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A large Egyptian Black-topped Redware Vessel, Pre-Dynastic Period, 3600-3400 B.C.

EP1803

This very large and impressive vessel is a superb example of Amratian-period black-topped red pottery. The vessel stands on a small, flat base tapering outward to a rounded shoulder under a wide mouth with slightly flared rim. The exterior is beautifully coated with a thin red iron-oxide wash that was burnished to a lustrous finish, probably by using a pebble. The blacktop is carbon, produced by subjecting the top of the vessel to the actions of dense smoke. The vessel was made by hand using coil construction (the process is still visible on the inside).

Called B-ware by W.M. Flinders Petrie because of their distinctive black rims, black-topped beakers and bowls made of riverine clay are a hallmark of the Naqada Ic-IIb Period. For very similar examples refer: 

1) Hayes, William "The Scepter of Egypt, A background study of the Egyptian Antiquities in The Metropolitan Museum of Art" Volume I, Figure 7 page 16;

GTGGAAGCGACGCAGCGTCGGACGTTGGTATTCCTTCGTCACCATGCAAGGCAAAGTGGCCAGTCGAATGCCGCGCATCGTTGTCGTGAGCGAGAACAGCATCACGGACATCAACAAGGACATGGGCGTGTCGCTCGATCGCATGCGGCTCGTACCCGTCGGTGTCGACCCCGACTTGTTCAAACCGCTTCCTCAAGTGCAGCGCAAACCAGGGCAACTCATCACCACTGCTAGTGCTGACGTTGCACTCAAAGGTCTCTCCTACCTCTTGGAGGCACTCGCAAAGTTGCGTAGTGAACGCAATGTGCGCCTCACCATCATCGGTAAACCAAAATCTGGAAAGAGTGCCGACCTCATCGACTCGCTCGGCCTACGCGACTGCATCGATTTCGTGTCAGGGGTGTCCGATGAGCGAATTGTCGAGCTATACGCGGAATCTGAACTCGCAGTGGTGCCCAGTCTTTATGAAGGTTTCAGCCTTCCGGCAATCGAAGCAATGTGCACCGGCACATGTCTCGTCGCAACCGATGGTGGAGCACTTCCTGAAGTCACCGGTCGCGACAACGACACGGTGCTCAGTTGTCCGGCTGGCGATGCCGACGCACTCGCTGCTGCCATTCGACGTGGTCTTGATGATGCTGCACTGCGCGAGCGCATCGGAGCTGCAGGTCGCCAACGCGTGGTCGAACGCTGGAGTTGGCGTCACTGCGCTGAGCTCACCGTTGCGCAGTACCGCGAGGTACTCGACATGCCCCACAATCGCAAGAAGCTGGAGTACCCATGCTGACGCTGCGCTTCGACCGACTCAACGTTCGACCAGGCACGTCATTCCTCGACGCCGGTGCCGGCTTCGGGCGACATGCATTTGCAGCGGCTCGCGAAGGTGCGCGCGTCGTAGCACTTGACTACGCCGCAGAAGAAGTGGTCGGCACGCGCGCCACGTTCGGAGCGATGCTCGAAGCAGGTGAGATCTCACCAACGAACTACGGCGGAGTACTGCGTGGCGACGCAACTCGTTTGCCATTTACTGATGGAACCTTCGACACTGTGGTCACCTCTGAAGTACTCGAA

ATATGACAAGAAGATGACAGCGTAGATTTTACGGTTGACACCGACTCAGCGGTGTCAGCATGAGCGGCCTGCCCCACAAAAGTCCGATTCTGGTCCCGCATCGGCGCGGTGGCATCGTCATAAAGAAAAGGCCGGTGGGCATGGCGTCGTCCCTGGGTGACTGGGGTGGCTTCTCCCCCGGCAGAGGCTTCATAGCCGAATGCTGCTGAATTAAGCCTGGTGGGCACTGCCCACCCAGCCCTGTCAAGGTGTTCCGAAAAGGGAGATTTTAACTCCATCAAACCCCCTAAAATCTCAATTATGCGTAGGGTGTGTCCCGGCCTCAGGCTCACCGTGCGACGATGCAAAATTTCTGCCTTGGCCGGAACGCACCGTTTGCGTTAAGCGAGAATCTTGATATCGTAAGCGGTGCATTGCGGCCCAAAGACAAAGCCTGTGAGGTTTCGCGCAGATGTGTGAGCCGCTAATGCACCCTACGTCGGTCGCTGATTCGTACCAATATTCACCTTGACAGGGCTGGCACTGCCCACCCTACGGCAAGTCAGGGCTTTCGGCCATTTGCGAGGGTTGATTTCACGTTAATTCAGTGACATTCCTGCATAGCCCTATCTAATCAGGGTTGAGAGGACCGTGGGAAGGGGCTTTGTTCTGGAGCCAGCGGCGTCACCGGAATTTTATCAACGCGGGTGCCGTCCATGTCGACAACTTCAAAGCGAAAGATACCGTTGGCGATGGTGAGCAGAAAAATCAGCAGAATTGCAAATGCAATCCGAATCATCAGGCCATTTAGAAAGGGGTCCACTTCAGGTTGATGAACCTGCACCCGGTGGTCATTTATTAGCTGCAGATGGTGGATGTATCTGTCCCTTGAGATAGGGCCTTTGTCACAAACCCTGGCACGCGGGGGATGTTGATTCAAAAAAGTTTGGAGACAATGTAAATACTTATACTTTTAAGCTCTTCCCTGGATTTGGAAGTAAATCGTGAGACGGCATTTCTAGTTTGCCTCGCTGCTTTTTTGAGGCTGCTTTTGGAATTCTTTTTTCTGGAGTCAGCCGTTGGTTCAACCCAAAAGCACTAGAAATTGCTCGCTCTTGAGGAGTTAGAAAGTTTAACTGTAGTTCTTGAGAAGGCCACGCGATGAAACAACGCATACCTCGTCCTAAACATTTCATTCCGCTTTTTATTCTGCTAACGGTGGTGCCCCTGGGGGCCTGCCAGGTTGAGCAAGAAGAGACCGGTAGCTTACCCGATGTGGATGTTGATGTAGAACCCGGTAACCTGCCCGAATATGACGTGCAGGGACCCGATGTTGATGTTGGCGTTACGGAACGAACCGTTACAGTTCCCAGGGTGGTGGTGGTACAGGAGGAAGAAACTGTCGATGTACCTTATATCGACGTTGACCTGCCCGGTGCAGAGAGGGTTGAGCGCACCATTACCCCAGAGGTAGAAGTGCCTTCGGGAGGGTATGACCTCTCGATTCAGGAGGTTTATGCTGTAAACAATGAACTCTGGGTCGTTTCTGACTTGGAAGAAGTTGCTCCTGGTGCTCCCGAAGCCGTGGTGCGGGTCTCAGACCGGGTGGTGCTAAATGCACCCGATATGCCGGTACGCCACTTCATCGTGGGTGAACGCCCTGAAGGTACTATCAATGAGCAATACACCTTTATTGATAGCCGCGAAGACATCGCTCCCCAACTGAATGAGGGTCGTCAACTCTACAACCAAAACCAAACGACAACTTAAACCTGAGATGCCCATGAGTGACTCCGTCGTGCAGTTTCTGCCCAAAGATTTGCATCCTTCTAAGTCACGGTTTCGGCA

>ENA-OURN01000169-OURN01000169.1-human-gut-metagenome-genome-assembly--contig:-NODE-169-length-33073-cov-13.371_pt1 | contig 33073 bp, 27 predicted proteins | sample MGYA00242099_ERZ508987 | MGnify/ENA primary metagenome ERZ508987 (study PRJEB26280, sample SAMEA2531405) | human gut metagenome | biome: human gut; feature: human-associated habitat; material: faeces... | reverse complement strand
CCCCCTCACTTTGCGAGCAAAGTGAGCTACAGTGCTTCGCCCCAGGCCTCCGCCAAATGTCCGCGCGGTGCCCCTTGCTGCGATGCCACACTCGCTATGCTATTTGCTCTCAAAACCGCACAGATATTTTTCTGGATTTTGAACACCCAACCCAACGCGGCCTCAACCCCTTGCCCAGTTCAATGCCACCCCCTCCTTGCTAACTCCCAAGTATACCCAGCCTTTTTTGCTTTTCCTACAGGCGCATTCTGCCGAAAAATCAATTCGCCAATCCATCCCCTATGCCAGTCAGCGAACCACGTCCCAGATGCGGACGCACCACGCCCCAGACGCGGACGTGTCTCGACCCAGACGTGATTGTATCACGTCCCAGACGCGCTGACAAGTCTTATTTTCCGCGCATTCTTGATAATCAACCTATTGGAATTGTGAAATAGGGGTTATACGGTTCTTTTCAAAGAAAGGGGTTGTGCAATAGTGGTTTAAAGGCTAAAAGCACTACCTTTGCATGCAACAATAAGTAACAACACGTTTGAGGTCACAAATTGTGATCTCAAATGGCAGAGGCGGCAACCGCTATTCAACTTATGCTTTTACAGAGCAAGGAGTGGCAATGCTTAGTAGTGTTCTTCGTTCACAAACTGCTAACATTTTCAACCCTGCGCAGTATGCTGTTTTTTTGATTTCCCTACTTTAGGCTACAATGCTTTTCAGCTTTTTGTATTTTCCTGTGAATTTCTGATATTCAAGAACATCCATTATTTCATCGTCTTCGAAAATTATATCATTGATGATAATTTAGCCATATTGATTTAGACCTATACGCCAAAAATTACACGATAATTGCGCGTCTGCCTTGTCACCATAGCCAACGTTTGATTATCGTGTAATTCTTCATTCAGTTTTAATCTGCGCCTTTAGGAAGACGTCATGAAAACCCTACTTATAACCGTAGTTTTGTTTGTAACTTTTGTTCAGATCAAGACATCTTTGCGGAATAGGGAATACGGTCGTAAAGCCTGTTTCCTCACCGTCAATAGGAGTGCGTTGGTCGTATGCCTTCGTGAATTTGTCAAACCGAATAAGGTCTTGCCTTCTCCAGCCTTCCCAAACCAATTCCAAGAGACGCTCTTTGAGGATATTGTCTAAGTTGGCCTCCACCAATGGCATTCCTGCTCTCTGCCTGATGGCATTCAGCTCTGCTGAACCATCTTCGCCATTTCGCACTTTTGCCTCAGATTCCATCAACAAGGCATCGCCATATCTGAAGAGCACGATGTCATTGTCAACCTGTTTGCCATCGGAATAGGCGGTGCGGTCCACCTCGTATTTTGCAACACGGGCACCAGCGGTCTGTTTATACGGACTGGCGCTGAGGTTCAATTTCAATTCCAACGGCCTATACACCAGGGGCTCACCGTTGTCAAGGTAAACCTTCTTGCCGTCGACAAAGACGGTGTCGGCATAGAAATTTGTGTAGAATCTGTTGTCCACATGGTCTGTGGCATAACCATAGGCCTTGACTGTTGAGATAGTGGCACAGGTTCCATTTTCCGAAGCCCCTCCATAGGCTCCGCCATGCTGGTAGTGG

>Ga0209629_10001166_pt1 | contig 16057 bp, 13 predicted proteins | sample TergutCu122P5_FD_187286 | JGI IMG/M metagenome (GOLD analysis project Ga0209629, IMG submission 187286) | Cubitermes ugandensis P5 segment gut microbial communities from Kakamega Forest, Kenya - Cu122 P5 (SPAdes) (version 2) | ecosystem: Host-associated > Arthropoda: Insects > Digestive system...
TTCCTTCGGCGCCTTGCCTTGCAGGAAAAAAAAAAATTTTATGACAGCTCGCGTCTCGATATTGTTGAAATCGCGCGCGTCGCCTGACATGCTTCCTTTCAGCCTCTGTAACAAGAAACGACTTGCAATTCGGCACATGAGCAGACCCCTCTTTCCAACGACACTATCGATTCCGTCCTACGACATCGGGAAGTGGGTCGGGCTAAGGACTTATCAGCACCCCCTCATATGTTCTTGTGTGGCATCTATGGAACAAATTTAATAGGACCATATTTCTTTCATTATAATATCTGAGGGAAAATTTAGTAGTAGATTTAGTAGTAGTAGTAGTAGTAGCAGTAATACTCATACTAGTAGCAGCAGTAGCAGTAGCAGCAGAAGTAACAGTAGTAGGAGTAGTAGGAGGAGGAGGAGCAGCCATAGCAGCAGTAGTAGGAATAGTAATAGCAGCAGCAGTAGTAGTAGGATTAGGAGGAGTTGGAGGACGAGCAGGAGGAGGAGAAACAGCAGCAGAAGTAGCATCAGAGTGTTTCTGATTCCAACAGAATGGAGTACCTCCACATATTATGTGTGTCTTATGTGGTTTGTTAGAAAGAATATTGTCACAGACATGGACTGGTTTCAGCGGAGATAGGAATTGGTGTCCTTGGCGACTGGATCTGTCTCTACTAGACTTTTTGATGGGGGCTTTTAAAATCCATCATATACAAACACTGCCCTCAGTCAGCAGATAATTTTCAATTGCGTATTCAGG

2) Cleveland Museum "Catalogue of Egyptian Art" 1999 #48;

3) Detroit Institute of Arts, McKissick Museum and the Earth Sciences and Resources Institute of the University of South Carolina, "The First Egyptians", page 52.

Dimensions: Height: 11.8 inches (30 cm)

Condition:   Aside from a small repair to the rim, the vessel is intact and of museum quality, with some areas of the blacktop showing an almost metallic sheen. The burnished red surface of the vessel exhibits a fine craquelure where preserved, with losses relating to erosion or soluble salt efflorescence. A definite highlight of any Ancient Egyptian collection.

Provenance:  Private Californian collection, acquired prior 1972 and then by descent, thereafter private collection of a Florida doctor from 2002.


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